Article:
Interface Designer: Report on metrics with the dashboard layout

Dashboards are a lifesaver when it comes to viewing essential info in one fell swoop, and Interface Designer’s dashboard layout is perfect when you want to aggregate information, highlight trends, or visualize distribution in charts and graphs. 

Dashboards are ideal for showing executive teams detailed information on what’s going on at the company so they can make informed decisions. Maybe you need a sales dashboard highlighting accounts in each stage with revenue projections, or a topline goals dashboard that shows progress across company-wide initiatives. Whatever the need, if the data is in your base, you can build an impressive custom dashboard in minutes. 

In this guide, we’ll be harnessing the dashboard layout to create a roadmap so our product team can track their quarterly goals—and the rest of the org can stay up-to-date on the development and launch schedule.

Ready to save your team some time and headaches? 

Getting started

Creating an interface starts with choosing a base, and knowing the problem you’re trying to solve. Try asking yourself who your audience is and what information they need to view.

We want to build a dashboard to highlight major feature launches for our executive team in this guide, but keep in mind that the following steps can be applied to any dashboard use case.

Go ahead and click the “interface” button on the top left of your base to start building.

Naming & description

Don’t skip over the name! Taking the time to give your group of interfaces a name and description helps your collaborators understand how they should engage with it. 

In this example, we’ll assign the main title “Product Roadmap” and describe it as “Source of truth for upcoming launches and A/B tests.”

Select dashboard layout & connect a table

Every time you create an interface, you’ll be asked to select a layout. Select the dashboard layout, then select the table holding the information you want to display. We’re going to connect our dashboard layout to our “features” table, as it has most of the information we need to report on the status and timing of upcoming feature development.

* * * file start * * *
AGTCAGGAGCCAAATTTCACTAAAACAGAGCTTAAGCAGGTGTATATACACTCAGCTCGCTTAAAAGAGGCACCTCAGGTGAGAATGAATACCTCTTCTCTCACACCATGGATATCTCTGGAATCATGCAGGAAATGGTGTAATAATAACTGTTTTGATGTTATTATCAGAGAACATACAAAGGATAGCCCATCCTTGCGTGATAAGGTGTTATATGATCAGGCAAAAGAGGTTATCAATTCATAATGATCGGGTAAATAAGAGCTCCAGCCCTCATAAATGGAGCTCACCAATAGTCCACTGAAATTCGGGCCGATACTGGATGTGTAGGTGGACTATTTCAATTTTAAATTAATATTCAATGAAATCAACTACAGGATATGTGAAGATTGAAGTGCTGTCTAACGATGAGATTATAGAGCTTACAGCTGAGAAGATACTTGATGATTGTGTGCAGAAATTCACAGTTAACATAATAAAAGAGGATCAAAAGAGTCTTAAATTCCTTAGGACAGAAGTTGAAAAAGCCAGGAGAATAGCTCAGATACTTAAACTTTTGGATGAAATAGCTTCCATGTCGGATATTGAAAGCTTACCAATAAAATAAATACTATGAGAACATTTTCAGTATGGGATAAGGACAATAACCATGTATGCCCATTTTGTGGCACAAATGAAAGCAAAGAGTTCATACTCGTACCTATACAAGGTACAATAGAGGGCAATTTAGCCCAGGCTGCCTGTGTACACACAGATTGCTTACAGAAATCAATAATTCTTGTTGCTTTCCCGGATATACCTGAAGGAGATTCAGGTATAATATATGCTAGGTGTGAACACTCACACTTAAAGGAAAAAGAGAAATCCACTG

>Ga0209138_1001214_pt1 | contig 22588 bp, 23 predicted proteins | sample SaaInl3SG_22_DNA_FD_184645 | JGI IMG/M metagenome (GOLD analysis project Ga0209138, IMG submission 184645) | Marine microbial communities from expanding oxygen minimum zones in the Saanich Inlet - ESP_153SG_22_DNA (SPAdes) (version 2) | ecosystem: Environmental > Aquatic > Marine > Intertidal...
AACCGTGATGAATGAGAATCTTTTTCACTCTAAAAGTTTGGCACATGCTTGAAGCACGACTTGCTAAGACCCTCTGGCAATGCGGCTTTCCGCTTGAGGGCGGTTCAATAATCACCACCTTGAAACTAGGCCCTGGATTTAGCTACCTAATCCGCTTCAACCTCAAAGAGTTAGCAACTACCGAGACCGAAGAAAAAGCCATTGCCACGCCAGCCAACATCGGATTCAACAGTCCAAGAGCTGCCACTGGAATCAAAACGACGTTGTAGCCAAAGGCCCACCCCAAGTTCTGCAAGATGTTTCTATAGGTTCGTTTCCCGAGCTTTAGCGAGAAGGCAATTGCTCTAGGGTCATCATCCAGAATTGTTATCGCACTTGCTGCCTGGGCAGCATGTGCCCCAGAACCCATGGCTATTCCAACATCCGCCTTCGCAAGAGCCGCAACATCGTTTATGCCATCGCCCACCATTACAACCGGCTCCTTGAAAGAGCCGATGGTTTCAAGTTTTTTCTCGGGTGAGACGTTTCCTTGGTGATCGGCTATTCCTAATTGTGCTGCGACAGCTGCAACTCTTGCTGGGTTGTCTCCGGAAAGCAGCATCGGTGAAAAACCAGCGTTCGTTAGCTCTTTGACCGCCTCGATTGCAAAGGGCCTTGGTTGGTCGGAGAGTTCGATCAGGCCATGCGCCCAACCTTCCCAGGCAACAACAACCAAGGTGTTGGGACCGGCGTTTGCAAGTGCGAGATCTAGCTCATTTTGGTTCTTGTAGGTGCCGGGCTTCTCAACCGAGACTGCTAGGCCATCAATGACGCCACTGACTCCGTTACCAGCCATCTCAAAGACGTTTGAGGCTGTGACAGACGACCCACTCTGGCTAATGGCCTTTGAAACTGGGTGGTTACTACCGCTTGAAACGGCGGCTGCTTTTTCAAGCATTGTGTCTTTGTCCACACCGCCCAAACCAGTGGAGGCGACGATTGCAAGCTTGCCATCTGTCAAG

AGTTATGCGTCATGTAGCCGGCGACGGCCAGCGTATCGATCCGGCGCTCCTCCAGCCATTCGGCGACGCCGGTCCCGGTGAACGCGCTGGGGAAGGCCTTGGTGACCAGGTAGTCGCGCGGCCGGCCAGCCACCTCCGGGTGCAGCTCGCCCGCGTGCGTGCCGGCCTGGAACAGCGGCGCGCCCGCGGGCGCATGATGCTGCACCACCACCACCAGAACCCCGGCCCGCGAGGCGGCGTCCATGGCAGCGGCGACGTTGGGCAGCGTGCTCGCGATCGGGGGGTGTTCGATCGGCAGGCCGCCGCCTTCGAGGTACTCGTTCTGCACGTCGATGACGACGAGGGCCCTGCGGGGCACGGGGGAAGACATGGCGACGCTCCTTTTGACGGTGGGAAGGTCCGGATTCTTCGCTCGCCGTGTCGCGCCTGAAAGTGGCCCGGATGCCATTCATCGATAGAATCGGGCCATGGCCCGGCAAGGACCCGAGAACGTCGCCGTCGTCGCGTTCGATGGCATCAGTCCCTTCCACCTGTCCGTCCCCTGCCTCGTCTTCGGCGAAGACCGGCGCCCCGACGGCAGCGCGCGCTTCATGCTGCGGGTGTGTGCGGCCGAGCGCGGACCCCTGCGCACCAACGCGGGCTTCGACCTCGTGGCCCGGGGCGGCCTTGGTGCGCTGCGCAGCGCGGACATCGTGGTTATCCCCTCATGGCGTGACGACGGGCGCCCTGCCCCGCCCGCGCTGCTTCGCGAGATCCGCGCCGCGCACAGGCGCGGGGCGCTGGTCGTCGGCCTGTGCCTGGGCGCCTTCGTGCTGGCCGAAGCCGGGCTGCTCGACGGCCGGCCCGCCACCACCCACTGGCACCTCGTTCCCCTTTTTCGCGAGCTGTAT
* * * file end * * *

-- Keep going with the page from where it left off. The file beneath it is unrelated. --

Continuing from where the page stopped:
Choosing the dashboard layout lets you jumpstart your interface with a simple toggle to add or remove summaries, charts, and graphs. If you see elements from your table that you don’t need, you can simply toggle them off. And if you change your mind? Don’t worry—you can add these back in once you dive into editing.

⚡ Pro tip: With the dashboard layout, you can pull information from other tables in editing mode. For instance, if you’d like to have a number element display a metric from outside of the “features” table we’ve chosen.

Customize your elements

The dashboard layout is meant to highlight key information, so definitely utilize Interface Designer’s most visual elements. Before going into editing mode, you can toggle a few elements that have been automatically connected to your table.

Number

For our product roadmap, we’re going to use the number element to keep the highest level metrics—the numbers the org cares most about—front and center.

When you select the number element, filter the release date field to “after yesterday,” meaning any day in the future, and select the summary type “earliest date.” When you add a date to be summarized in a number element, you’re given options for how you want to represent the data. You can summarize by the earliest or latest date, or by the number of months or days.

Let’s add two more number elements: one for the number of large features we’ve shipped this quarter, and another for any features at risk for our next release. You can add additional numbers depending on what’s present in your base, or you can remove some if three is too many.